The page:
The blue crab Callinectes ornatus is a decapod crustacean in the Portunidae
family. It is a strong and agile swimmer powered by a pair of flat, oar shaped
rear legs called swimmerets. Swimmerets allow C. ornatus to rapidly swim
backwards, sideways, and sometimes forward (Barnes 1980). The color of this
species varies considerably. Adult males have a carapace that is uniformly
olive to dark brown with a large orange spot posteriorly that can appear round
to blotchy (Gore and Grizzle 1974, Gore 1977, Williams 1984). There are
distinct ivory white tips on all the spines on the front of the carapace (Gore
1977). Juveniles are not as brilliantly colored appearing olive-yellow to
greenish. The length and curvature of the reproductive organs (gonopods) are
distinctive in mature males for each of the Callinectes species (Gore 1977,
Barnes 1980) See illustrations from Williams (1974) below.
Potentially Misidentified Species
It can be difficult to distinguish the juveniles, immature males, and adult
females of C. ornatus from C. danae and C. similis (Williams 1984). C.
ornatus is very similar to C. similis and the two were confused until the
1960's (Gore 1977).
C. similis can be distinguished from C. ornatus by the pale translucent blue
dactyls of the swimming legs and the propodi that are olive on the ends and
banded with translucent blue mesially.
Comparative detail of the reproductive structures of mature male Callinectes. Modified from Williams 1974.
HABITAT AND DISTRIBUTION
Callinectes ornatus is distributed from North Carolina to Rio Grande de Sul,
Brazil (Williams 1984, Branco et. al. 2002) living at depths of up to 75 meters
on sand and mud bottoms (Branco et al. 2002). The ornate blue crab is found in
river mouths but more commonly occurs offshore (Negreiros-Fransozo et al.
1999). Juveniles are usually found in shallower habitats.
Adults and juvenile of the ornate blue crab are common in seagrass beds in the
lagoon (Gore 1977).
LIFE HISTORY AND POPULATION BIOLOGY
Age, Size, Lifespan
Male Callinectes ornatus are usually slightly larger than the females
measuring up to 60 mm while the female carapace can measure up to 58 mm
(Williams 1984). It is unknown whether males and females have different
mortality rates (Negreiros-Fransozo et al. 1999).
The ornate blue crab is common in the Indian River Lagoon and shallow tropical
habitats of warm waters in the eastern Atlantic oceans. In a population of
Callinectes ornatus from Ubatuba in Brazil, the males made up 63% of the
population outnumbering the females 1.7 to 1 (Negreiros-Fransozo et al. 1999).
Records of museum collections of oviparous females suggest that Callinectes
ornatus spawn year-round (Williams 1984). Adult females move offshore to find
temperature and/or salinity conditions that are best for spawning. One female
can mate with several males during the same reproductive period
(Negreiros-Fransozo et al. 1999).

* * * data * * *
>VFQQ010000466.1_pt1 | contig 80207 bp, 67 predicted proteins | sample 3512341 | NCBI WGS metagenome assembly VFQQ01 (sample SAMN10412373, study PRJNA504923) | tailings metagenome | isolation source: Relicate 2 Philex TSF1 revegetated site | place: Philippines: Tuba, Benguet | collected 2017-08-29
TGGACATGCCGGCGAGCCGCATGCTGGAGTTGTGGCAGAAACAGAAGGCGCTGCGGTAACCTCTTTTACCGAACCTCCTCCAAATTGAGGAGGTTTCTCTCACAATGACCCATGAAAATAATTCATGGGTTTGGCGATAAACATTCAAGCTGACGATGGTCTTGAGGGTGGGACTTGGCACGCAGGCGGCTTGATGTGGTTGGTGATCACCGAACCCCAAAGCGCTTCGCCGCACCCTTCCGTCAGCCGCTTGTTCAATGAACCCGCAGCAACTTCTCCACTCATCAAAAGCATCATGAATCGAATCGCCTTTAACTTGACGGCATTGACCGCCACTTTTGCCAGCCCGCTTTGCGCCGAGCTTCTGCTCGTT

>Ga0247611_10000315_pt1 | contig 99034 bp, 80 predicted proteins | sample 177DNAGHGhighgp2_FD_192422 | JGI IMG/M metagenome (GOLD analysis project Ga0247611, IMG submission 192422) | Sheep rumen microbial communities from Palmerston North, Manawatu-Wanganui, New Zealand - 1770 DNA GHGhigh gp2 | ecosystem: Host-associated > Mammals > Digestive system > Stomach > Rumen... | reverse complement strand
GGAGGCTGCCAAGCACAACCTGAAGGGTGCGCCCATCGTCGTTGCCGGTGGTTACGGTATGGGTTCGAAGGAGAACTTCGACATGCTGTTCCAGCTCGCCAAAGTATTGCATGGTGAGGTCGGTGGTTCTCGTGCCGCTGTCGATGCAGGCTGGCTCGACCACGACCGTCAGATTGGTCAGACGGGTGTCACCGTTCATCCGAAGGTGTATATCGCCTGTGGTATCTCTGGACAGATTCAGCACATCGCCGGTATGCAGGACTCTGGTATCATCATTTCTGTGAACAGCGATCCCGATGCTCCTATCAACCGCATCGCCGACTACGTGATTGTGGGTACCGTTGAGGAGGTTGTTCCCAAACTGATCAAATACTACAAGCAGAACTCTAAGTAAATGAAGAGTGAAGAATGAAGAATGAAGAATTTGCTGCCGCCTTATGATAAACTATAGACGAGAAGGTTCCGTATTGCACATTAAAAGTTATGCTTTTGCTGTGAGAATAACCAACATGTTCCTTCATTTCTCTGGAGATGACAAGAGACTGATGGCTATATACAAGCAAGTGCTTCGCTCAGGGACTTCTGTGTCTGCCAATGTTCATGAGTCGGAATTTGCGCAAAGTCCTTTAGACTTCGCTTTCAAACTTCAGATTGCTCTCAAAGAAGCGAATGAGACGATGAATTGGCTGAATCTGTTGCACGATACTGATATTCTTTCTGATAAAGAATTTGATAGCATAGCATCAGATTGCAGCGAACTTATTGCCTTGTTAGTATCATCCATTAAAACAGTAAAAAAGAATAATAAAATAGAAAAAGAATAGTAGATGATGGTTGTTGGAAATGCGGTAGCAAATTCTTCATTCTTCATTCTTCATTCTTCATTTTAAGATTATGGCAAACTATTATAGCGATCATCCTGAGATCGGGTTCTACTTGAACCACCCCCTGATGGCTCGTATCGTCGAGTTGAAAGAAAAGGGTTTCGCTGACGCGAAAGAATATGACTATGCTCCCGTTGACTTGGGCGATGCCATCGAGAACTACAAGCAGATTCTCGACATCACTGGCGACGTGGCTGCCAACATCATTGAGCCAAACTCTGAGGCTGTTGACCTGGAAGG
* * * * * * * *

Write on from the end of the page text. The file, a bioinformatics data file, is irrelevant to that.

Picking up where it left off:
In the Portunidae, there are generally 7 zoeal stages and 1 postlarval, or
megalopal stage. Occasionally an eighth zoeal stage is observed. Larval
release usually occurs at high tide assuring larval abundance is at its peak
during the ebbing tide. Crab larvae are advected offshore, and complete
development in the coastal shelf waters. The typical time for development
through the 7 zoeal stages is between 30-50 days before metamorphosis to the
megalopal stage. The megalop is capable of postponing metamorphosis to first
crab and may persist from 6-58 days. It is widely believed that the megalopal
stage subsequently returns to the estuaries for settlement, and recruitment to
Callinectes ornatus is usually found in tropical seas in temperatures ranging
from 18-31°C (William 1984).
Specimens have been trapped in fresh water but most collections of C. ornatus
come from waters with higher salinities (William 1984). Laboratory experiments
with portunid crabs in the genus Callinectes demonstrated that C. ornatus has
lower tolerance to hyposaline conditions (reductions in salinity). Individuals
of C. ornatus were shown to begin dying off when seawater was diluted by 25%
(8.7 ppt) whereas C. sapidus, C. exasperatus, and C. danae tolerated extreme
hyposaline conditions of 3.5 ppt (Norse 1978).
Callinectes ornatus is both a saprophagous species, feeding on decaying matter,
as well as an active predator. C. ornatus will dig into the substratum in
search of food, feeding on mollusks, especially bivalves, and other
crustaceans, including brachyura (true crabs), other species of Callinectes,
algae, polychaetes, echinoderms, and foraminifera (Branco et al. 2002).
Competitors of the ornate blue crab are other crustaceans, in particular C.
sapidus and C. similis.
Because Callinectes ornatus occupies the same habitats as the commercial
species, C. sapidus, it is impacted by the crab fishery along western Atlantic
coast. In the Ubatuba region of Brazil it is a major fishery
(Negreiros-Fransozo et al. 1999).
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